In previous Sonic Breakfast ‘end of year’ posts, I’ve put together a ‘Top Ten’ of featured acts that have most excited me across that year. It somehow doesn’t feel right to do so in 2020 when all music to have given me a modicum of joy should be hailed and praised.
I am going to pick out one live gig I went to and one song/band for top accolades though. Today, I’ll start with the live show before ending 2020 with the number one band. Drum roll please.
Venues and live gigs have been through the mill this year. It seems so long ago that I was crammed into enclosed spaces with others that it’s barely conceivable that such behaviour took place in 2020. Few could see the doom that was on the horizon when I crossed London in February to rock up at the Coronet Theatre in Notting Hill for the wonderfully intimate, sold out and packed ‘audience with Lail Arad and JF Robitaille show’.
Readers of Sonic Breakfast can refresh themselves with my review from that evening here. It begins with an inappropriate throwaway comment about Coronavirus and ends with the observation that Tuesday evenings don’t get better than this.
Lail and JF appear to have had a year of consolidation this year. I see occasional posts about new songs being written and sometimes they post videos of songs they have covered during lockdown. They recently uploaded a cover of a sad Christmas tune (Blue Christmas) that ably demonstrates (as if any reminder was needed) how their voices work together to create all sorts of spine-tingling magic.
There’s been arty pictures in the Financial Times and spurts of creative writing but mostly this has been a year in which Lail and JF desire to be out on the road touring. They clearly miss creating that connection that can really only come from playing your music in a live setting. And I miss being in the crowd to witness such delight.
I know that I’m not alone when I say that I miss gigs. The life I had just twelve months ago when I hopped onto London buses to travel across the City most evenings now seems like it was a lifetime ago.
I was delighted to read about the trial being carried out in part by the organisers of Primavera Sound. The forward-thinking Catalonian festival put on a gig in Barcelona at the weekend for more than 500 people. They all had PCR tests and rapid-result checks before entering the Sala Apolo for an evening of entertainment. The ‘results’ of the experiment will be available from January. My fingers are crossed as I’m sure are other fans of gigs, festivals and mass-crowd gatherings. (Read more here).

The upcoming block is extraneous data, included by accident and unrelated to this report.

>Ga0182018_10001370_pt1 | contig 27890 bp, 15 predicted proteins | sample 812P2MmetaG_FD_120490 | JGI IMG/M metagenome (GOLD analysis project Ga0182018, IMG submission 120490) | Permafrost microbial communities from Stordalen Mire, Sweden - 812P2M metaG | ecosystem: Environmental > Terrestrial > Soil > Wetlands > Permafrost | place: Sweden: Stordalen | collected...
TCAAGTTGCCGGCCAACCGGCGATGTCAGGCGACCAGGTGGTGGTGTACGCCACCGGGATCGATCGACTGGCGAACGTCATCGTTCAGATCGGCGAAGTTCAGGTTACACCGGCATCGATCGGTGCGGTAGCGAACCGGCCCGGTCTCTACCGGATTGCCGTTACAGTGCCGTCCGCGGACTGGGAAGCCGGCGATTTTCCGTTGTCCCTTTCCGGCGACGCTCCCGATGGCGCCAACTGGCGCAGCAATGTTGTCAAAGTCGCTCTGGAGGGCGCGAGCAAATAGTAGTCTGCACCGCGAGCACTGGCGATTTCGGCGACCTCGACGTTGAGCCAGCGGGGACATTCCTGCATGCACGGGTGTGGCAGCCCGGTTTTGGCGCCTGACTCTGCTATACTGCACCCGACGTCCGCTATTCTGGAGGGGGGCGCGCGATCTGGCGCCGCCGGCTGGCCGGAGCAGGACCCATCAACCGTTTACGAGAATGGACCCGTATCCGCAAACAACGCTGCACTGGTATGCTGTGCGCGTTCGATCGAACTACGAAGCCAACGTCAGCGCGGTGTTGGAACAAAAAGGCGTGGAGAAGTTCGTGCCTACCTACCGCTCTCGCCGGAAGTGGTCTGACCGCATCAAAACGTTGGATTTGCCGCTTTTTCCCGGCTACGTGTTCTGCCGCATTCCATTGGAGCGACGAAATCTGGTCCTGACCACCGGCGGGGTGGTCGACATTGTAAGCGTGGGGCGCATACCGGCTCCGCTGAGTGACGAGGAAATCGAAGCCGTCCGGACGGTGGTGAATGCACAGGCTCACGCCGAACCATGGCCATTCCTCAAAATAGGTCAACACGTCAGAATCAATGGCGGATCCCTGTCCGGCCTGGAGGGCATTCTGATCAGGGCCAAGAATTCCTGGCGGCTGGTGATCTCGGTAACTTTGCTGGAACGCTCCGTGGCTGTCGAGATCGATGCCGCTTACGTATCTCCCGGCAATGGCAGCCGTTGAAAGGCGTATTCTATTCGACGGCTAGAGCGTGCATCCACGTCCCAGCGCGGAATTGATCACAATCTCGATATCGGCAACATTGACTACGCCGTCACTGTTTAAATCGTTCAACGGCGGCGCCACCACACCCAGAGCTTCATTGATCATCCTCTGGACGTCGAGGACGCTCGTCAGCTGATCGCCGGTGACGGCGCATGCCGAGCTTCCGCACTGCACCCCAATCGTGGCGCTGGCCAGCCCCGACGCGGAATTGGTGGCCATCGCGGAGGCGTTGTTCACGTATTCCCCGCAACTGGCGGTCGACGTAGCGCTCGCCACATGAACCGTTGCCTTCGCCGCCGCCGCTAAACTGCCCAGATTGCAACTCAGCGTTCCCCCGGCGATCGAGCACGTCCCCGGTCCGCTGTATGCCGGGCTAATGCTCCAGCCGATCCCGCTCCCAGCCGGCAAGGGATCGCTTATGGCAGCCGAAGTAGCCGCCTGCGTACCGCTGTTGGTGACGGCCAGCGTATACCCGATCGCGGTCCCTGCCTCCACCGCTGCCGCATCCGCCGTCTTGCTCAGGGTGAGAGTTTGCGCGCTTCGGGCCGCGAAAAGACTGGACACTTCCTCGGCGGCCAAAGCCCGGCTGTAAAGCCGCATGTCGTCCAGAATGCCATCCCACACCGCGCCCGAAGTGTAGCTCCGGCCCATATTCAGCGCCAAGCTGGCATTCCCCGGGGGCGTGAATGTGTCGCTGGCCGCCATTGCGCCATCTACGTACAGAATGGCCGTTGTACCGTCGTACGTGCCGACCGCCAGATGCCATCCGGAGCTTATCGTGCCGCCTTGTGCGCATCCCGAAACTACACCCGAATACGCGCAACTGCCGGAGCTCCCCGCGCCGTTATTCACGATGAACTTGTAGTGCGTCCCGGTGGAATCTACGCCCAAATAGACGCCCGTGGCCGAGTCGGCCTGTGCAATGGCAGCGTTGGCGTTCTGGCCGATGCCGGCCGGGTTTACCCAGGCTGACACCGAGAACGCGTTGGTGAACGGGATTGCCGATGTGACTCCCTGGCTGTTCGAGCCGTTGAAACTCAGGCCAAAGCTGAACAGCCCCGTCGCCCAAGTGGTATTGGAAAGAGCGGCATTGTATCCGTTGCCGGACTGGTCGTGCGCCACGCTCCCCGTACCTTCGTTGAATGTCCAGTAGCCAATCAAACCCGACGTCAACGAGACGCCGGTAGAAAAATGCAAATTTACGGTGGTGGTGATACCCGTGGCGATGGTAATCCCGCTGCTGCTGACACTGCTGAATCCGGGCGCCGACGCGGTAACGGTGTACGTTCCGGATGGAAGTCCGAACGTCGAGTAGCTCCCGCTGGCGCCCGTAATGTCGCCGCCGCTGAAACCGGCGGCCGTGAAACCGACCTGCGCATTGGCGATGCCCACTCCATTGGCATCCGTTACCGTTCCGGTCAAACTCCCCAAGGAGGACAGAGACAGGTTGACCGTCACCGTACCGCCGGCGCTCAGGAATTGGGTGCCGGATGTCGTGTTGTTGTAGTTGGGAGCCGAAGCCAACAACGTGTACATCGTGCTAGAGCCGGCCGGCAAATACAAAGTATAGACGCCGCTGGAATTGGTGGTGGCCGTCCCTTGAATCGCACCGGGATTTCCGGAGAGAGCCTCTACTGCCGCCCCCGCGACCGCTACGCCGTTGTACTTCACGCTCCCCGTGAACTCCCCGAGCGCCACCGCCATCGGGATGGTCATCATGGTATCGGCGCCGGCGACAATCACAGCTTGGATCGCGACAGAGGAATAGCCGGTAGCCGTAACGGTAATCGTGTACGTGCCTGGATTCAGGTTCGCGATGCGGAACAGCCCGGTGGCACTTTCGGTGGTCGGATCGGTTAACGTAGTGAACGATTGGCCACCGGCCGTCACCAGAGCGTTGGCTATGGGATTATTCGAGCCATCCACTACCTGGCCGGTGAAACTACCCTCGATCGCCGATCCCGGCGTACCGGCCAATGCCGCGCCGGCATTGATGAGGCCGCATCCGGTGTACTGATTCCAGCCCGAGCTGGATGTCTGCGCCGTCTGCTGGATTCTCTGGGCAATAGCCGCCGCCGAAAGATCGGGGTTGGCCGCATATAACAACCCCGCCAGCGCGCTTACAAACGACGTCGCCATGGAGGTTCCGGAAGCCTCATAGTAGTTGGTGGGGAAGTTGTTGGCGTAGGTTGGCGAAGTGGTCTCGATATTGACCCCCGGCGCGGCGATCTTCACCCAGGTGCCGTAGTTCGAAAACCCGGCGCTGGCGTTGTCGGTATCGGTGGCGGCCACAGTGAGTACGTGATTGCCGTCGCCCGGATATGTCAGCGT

Gigs will become odder – of that there is no doubt. One act well placed to benefit from such a change would be LegPuppy. It might have been Halloween when I saw them at the Victoria last year (review here) but the theatrical, dystopian and bizarre world they inhabited now feels like an astute and prescient observation of the immediate future.
I was delighted to see that DIZZY PANDA, a duo from the Netherlands, cited the influence of LegPuppy in their press release for recent single, Turn Off The Light. I asked Mike from the band about that and he confirmed that LegPuppy ‘really inspires us to develop in a certain direction.’
Even before such a declaration, Turn Off The Light’ already marks DIZZY PANDA as ones to watch. A psychedelic electro-triphop track, it ambles along like a wayward nursery rhyme. Managing to be both ridiculously cute and ever-so-slightly sinister, the chug of the keyboard line consistently chips away as the child-like vocal forms on top.
The self-produced video, evidently a lockdown labour of love for DIZZY PANDA, provides a sketch for the sketchiness; it all comes together as a glorious whole.
DIZZy PANDA are an act that I’ll look forward to seeing live one day. “We hope you could help us out as our family and friends don’t like what we do :-)”, say the band. I’m sure that the good readers of Sonic Breakfast will oblige.